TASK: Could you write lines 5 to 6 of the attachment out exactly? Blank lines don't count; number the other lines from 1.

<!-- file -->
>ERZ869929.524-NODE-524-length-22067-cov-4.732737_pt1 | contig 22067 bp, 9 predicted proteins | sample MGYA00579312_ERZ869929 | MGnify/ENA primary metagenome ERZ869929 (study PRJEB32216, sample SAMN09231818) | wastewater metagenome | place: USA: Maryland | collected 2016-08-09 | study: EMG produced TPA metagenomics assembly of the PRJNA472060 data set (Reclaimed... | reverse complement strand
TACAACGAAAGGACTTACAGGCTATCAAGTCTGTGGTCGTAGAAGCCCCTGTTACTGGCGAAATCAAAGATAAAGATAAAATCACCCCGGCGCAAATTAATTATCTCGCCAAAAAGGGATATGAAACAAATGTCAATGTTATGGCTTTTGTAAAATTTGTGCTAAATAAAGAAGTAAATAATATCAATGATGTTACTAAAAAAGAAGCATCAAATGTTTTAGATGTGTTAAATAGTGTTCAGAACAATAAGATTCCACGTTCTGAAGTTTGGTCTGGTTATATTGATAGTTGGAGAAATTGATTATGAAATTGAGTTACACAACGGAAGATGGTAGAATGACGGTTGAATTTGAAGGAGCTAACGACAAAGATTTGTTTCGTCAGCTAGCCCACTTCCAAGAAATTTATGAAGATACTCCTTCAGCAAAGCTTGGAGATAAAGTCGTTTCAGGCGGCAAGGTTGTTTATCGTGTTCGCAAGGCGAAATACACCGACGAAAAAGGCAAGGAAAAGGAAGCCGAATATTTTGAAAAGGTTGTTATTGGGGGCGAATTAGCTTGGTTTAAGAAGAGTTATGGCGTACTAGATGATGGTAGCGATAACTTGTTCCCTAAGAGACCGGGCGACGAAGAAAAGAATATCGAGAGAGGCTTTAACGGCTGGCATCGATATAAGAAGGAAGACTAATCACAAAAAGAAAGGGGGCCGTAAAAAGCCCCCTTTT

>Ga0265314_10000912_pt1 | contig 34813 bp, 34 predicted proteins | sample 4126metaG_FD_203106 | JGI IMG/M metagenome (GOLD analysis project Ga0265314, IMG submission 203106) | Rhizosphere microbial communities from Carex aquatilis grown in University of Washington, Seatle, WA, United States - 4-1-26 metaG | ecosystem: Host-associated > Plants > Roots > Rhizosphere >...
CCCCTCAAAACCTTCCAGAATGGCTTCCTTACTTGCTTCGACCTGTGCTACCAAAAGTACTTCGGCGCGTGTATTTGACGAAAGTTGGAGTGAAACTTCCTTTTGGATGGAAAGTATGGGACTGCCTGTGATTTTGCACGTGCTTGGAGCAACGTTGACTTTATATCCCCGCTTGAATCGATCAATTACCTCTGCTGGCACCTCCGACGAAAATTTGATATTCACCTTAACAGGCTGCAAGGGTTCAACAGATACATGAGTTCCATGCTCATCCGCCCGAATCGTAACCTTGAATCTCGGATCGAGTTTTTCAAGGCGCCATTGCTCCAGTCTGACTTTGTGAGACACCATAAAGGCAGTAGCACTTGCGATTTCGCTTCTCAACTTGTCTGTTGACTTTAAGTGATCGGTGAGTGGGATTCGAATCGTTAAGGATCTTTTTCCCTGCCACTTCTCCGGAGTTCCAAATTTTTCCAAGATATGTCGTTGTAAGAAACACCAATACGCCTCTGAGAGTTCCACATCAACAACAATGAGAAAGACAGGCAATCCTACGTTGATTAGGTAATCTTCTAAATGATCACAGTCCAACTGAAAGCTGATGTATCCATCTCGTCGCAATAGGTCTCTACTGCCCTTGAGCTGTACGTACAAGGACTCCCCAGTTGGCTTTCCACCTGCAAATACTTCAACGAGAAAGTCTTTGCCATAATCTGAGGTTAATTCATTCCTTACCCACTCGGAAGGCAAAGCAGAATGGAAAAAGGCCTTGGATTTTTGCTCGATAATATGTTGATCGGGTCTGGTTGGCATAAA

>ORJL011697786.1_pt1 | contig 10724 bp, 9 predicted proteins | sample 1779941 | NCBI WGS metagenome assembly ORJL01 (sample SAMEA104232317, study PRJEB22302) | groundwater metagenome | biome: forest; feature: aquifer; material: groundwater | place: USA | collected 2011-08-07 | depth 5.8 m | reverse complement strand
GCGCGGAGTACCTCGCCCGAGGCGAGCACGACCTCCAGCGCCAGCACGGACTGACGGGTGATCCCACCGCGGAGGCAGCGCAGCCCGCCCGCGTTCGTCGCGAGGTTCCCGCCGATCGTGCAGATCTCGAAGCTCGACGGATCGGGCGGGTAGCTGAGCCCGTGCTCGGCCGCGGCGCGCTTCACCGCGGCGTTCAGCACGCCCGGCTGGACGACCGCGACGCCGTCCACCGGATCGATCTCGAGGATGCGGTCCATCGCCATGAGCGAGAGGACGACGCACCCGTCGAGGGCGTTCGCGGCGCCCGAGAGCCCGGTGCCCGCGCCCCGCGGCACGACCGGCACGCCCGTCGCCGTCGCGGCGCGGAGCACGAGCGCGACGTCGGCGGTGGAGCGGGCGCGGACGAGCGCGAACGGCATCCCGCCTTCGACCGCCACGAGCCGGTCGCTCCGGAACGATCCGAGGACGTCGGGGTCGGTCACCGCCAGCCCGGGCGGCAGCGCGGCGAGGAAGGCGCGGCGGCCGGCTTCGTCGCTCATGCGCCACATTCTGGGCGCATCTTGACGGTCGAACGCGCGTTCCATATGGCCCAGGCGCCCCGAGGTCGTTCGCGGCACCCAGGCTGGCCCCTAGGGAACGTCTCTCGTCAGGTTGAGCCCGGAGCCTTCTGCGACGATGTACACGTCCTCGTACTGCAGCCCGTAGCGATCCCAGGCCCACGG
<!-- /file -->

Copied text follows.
>ORJL011697786.1_pt1 | contig 10724 bp, 9 predicted proteins | sample 1779941 | NCBI WGS metagenome assembly ORJL01 (sample SAMEA104232317, study PRJEB22302) | groundwater metagenome | biome: forest; feature: aquifer; material: groundwater | place: USA | collected 2011-08-07 | depth 5.8 m | reverse complement strand
GCGCGGAGTACCTCGCCCGAGGCGAGCACGACCTCCAGCGCCAGCACGGACTGACGGGTGATCCCACCGCGGAGGCAGCGCAGCCCGCCCGCGTTCGTCGCGAGGTTCCCGCCGATCGTGCAGATCTCGAAGCTCGACGGATCGGGCGGGTAGCTGAGCCCGTGCTCGGCCGCGGCGCGCTTCACCGCGGCGTTCAGCACGCCCGGCTGGACGACCGCGACGCCGTCCACCGGATCGATCTCGAGGATGCGGTCCATCGCCATGAGCGAGAGGACGACGCACCCGTCGAGGGCGTTCGCGGCGCCCGAGAGCCCGGTGCCCGCGCCCCGCGGCACGACCGGCACGCCCGTCGCCGTCGCGGCGCGGAGCACGAGCGCGACGTCGGCGGTGGAGCGGGCGCGGACGAGCGCGAACGGCATCCCGCCTTCGACCGCCACGAGCCGGTCGCTCCGGAACGATCCGAGGACGTCGGGGTCGGTCACCGCCAGCCCGGGCGGCAGCGCGGCGAGGAAGGCGCGGCGGCCGGCTTCGTCGCTCATGCGCCACATTCTGGGCGCATCTTGACGGTCGAACGCGCGTTCCATATGGCCCAGGCGCCCCGAGGTCGTTCGCGGCACCCAGGCTGGCCCCTAGGGAACGTCTCTCGTCAGGTTGAGCCCGGAGCCTTCTGCGACGATGTACACGTCCTCGTACTGCAGCCCGTAGCGATCCCAGGCCCACGG